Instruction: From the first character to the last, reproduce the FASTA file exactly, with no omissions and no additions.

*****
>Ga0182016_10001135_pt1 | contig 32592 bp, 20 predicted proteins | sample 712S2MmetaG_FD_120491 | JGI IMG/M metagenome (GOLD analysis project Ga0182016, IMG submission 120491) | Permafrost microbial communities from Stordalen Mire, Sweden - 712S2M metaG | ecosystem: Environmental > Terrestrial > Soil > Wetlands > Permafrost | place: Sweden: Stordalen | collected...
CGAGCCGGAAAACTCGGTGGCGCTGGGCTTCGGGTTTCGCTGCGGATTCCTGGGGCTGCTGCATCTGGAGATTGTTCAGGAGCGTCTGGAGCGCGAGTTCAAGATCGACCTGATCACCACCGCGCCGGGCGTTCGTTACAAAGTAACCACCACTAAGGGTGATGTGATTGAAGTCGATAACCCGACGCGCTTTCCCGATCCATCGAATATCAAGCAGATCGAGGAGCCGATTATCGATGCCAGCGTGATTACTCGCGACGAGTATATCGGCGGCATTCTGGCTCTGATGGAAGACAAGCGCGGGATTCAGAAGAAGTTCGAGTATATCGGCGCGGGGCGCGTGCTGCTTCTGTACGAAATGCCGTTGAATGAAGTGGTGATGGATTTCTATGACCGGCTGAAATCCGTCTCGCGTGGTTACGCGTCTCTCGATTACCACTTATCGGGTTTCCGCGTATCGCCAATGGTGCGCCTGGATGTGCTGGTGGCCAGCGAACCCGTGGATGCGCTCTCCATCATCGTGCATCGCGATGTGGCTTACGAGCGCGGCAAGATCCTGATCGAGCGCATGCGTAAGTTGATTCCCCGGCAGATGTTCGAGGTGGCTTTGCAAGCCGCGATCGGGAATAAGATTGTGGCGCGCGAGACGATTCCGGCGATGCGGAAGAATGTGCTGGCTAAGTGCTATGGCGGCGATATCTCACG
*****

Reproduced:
>Ga0182016_10001135_pt1 | contig 32592 bp, 20 predicted proteins | sample 712S2MmetaG_FD_120491 | JGI IMG/M metagenome (GOLD analysis project Ga0182016, IMG submission 120491) | Permafrost microbial communities from Stordalen Mire, Sweden - 712S2M metaG | ecosystem: Environmental > Terrestrial > Soil > Wetlands > Permafrost | place: Sweden: Stordalen | collected...
CGAGCCGGAAAACTCGGTGGCGCTGGGCTTCGGGTTTCGCTGCGGATTCCTGGGGCTGCTGCATCTGGAGATTGTTCAGGAGCGTCTGGAGCGCGAGTTCAAGATCGACCTGATCACCACCGCGCCGGGCGTTCGTTACAAAGTAACCACCACTAAGGGTGATGTGATTGAAGTCGATAACCCGACGCGCTTTCCCGATCCATCGAATATCAAGCAGATCGAGGAGCCGATTATCGATGCCAGCGTGATTACTCGCGACGAGTATATCGGCGGCATTCTGGCTCTGATGGAAGACAAGCGCGGGATTCAGAAGAAGTTCGAGTATATCGGCGCGGGGCGCGTGCTGCTTCTGTACGAAATGCCGTTGAATGAAGTGGTGATGGATTTCTATGACCGGCTGAAATCCGTCTCGCGTGGTTACGCGTCTCTCGATTACCACTTATCGGGTTTCCGCGTATCGCCAATGGTGCGCCTGGATGTGCTGGTGGCCAGCGAACCCGTGGATGCGCTCTCCATCATCGTGCATCGCGATGTGGCTTACGAGCGCGGCAAGATCCTGATCGAGCGCATGCGTAAGTTGATTCCCCGGCAGATGTTCGAGGTGGCTTTGCAAGCCGCGATCGGGAATAAGATTGTGGCGCGCGAGACGATTCCGGCGATGCGGAAGAATGTGCTGGCTAAGTGCTATGGCGGCGATATCTCACG